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Several years ago as I walked through a busy square in Jerusalem, I witnessed a disturbing scene: Jewish Israelis were silently protesting their government’s use of torture through street theater. It was disturbing not because these activists chose to raise the subject but because their simple movements and protest signs were a stark reminder of their government’s use of torture. The crowd who gathered was angry at the protest; they did not want to wrestle with the subject, especially not during a casual stroll down the street.

Here in the United States, we also do not like to be reminded that our government is responsible for acts of torture. Yet as we approach the 10th anniversary of the opening of the prison at Guantanamo Bay, we too must wrestle with our government’s policies of torture of the past decade. As we reflect on the widespread use of torture, we should not only be disturbed. We should be outraged.

Guantanamo Bay stands as a glaring symbol of our nation’s willingness to abandon our principles and commitment to the rule of law. Within weeks of the arrival of the first prisoners at Guantanamo on Jan. 11, 2002, our government declared that these prisoners did not enjoy the protections of the Geneva Conventions, and the prison soon developed a legacy for torture and mistreatment of detainees. As a nation, we cannot remove that shameful legacy and ensure that U.S.-sponsored torture and indefinite detention ceases until we shutter the prison doors forever.

President Obama banned torture upon taking office and promised to close the prison at Guantanamo Bay. Not only has he failed to follow through on his promise but he signed the National Defense Authorization Act, which contains dangerous provisions authorizing the use of indefinite detention without trial and making it more difficult to close the prison at Guantanamo Bay.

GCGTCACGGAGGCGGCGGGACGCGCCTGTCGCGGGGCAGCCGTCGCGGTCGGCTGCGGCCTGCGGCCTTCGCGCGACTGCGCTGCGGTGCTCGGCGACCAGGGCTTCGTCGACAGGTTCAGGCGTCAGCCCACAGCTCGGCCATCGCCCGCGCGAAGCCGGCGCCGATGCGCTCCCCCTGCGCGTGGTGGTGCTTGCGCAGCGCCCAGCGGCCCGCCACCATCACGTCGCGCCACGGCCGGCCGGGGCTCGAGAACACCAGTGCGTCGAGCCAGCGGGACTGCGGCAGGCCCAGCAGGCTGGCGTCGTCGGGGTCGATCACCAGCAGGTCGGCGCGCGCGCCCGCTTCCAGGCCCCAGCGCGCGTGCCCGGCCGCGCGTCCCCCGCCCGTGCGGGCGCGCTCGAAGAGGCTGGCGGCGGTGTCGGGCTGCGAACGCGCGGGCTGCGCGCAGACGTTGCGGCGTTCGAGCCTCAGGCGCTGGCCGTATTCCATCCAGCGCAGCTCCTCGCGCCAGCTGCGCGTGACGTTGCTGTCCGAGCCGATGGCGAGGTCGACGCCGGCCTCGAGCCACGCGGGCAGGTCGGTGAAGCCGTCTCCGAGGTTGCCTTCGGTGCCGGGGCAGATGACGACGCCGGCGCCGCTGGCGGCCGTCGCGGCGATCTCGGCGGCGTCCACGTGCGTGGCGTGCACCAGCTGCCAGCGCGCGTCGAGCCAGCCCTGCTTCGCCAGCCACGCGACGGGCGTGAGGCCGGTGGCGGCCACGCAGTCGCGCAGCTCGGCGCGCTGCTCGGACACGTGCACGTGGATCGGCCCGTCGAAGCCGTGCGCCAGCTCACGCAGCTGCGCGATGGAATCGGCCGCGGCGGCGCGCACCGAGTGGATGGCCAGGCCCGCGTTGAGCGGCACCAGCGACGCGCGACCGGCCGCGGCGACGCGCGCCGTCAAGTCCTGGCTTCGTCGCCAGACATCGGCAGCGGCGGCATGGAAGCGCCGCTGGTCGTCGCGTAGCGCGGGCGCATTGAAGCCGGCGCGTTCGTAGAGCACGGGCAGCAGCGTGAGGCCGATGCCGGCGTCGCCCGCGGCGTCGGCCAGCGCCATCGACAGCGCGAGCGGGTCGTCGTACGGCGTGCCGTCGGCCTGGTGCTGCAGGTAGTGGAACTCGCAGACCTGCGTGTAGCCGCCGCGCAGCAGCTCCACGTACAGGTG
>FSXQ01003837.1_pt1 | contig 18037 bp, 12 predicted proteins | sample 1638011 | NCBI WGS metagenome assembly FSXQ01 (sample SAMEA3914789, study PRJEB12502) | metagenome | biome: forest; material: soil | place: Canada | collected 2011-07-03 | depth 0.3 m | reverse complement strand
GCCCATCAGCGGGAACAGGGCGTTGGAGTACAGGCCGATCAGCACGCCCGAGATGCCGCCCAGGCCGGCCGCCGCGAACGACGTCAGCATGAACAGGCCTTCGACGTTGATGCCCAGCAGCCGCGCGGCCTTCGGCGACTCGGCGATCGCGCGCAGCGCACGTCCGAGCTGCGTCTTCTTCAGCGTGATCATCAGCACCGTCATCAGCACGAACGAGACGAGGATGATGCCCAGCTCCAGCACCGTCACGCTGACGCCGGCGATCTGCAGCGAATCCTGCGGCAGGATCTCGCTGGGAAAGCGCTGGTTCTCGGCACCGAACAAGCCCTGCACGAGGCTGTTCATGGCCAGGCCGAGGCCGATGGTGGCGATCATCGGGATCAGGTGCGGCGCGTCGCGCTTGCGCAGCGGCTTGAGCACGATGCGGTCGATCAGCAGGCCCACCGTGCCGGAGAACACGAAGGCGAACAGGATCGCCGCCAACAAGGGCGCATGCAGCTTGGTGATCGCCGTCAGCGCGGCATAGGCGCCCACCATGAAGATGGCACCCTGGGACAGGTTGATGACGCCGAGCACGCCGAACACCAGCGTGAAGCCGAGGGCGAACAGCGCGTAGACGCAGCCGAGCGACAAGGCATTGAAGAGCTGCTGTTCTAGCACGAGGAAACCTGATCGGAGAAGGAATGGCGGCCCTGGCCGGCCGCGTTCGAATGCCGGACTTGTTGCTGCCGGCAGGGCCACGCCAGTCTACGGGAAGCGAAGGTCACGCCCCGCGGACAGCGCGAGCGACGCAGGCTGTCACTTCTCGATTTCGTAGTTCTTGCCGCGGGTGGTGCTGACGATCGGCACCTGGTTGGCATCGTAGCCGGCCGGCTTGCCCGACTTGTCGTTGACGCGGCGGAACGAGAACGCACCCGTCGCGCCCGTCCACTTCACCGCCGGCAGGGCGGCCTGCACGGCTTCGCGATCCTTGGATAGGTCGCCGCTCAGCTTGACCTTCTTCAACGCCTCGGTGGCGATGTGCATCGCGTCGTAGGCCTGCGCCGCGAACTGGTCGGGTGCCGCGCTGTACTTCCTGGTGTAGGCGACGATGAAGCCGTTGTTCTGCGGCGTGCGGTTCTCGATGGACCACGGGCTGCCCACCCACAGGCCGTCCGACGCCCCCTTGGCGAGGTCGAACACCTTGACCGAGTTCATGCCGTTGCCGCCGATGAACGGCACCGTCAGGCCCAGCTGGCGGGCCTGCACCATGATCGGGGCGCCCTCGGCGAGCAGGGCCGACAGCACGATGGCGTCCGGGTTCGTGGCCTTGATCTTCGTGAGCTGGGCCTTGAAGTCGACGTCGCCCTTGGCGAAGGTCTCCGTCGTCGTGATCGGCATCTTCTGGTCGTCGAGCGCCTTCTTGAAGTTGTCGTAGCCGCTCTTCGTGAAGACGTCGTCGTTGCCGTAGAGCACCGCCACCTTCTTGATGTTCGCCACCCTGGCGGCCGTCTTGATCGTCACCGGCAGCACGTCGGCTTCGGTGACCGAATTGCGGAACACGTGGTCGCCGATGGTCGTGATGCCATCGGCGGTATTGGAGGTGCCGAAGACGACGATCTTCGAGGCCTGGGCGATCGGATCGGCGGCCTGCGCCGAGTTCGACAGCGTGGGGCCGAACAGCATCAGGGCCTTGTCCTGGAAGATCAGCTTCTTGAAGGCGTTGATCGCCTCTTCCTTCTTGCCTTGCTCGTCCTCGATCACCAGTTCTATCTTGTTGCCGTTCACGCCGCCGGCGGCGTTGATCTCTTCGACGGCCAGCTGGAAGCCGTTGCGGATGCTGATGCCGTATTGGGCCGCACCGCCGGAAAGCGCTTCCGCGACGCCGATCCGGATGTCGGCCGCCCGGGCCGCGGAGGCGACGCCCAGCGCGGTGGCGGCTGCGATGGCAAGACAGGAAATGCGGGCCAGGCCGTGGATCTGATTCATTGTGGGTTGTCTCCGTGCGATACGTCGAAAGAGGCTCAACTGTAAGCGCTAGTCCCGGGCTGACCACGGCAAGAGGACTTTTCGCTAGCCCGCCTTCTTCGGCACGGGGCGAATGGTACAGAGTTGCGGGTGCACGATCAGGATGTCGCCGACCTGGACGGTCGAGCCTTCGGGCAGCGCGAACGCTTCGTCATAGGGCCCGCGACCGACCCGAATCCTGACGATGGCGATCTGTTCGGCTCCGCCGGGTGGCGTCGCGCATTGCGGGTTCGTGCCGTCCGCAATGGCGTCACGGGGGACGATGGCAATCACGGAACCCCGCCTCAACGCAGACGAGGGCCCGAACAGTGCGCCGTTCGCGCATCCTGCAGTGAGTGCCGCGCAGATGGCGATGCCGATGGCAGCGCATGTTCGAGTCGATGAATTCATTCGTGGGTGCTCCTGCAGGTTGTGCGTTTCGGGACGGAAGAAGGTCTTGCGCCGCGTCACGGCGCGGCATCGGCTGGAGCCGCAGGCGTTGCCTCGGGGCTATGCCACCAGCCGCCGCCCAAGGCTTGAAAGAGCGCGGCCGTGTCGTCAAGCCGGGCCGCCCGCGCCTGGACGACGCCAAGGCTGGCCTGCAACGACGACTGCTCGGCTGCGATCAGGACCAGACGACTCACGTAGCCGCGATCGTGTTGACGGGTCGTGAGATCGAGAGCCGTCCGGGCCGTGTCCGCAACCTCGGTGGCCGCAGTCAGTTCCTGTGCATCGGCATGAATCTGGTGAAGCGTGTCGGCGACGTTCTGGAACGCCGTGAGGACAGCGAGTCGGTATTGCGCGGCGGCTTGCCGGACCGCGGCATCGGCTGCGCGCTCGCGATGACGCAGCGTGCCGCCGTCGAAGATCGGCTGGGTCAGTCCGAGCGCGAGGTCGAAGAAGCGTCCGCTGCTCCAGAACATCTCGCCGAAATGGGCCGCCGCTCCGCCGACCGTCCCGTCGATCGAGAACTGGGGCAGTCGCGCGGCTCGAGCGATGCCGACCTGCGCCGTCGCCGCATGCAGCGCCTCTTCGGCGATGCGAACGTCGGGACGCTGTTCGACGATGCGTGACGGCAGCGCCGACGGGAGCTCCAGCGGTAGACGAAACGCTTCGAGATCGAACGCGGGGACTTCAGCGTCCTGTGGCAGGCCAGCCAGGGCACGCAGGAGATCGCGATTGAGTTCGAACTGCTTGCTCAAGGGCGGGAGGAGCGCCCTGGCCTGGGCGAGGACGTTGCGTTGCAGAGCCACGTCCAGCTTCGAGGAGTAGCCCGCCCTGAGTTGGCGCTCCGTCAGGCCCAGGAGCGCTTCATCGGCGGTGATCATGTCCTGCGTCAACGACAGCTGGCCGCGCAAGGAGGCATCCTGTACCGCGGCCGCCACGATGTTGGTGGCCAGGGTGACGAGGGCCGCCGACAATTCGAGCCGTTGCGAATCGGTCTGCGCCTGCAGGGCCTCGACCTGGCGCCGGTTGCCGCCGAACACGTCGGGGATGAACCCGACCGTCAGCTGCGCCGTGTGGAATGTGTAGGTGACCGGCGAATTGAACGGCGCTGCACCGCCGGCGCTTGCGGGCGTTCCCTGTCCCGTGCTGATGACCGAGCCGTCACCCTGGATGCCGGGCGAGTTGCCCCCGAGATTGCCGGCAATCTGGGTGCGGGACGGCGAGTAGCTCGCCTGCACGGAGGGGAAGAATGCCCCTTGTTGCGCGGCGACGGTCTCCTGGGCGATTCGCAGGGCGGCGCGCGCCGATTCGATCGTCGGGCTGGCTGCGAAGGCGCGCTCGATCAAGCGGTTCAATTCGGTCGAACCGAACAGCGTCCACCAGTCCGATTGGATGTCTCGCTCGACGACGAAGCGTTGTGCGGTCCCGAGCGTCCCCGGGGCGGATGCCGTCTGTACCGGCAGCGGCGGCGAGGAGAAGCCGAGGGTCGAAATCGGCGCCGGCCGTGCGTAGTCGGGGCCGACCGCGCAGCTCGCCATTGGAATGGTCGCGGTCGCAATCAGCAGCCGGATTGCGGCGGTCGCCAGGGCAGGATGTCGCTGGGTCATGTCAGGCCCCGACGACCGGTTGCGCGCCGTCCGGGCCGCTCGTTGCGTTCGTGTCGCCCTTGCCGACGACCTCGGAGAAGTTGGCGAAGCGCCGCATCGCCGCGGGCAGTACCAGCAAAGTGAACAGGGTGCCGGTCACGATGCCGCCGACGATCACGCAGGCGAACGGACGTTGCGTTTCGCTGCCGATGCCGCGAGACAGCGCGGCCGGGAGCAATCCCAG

Torture is morally wrong, without exception. Jewish tradition, like other religious traditions, teaches that we are all created b’tzelem Elohim, in the image of God, and it obliges us to protect human life and dignity. Torture is an egregious desecration of the image of God, and it degrades both the victim and the perpetrator.

Torture is always illegal. According to the U.N. Convention Against Torture, of which the United States is a signatory, “No exceptional circumstances whatsoever, whether a state of war or a threat of war, internal political instability or any other public emergency, may be invoked as a justification of torture.”

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Torture is an ineffective means for acquiring information from detainees. As interrogators from the armed services, CIA, and FBI attest, torture is unreliable and causes prisoners to shut down mentally. Moreover, torture does not make us safer; on the contrary, it can inspire extremists to commit acts of terror against us and increases our vulnerability.

Closing the prison at Guantanamo Bay is an important symbolic act. It would allow us to acknowledge the harm we have done through the use of torture and indefinite detention. We cannot move forward unless we confront these shameful practices, understand exactly what happened, and hold accountable those who were responsible. Only then can we begin to implement safeguards to ensure that we end the use of torture and indefinite detention.

Torture is wrong, illegal, and ineffective. On this 10th anniversary of the opening of the prison in Guantanamo Bay, I join the more than 300 religious groups supporting the National Religious Campaign Against Torture in arguing that it is time to confront our government’s use of torture and demand that it end the practice once and for all.

Laurie Zimmerman is the rabbi of Congregation Shaarei Shamayim in Madison and an active member of Rabbis for Human Rights-North America.

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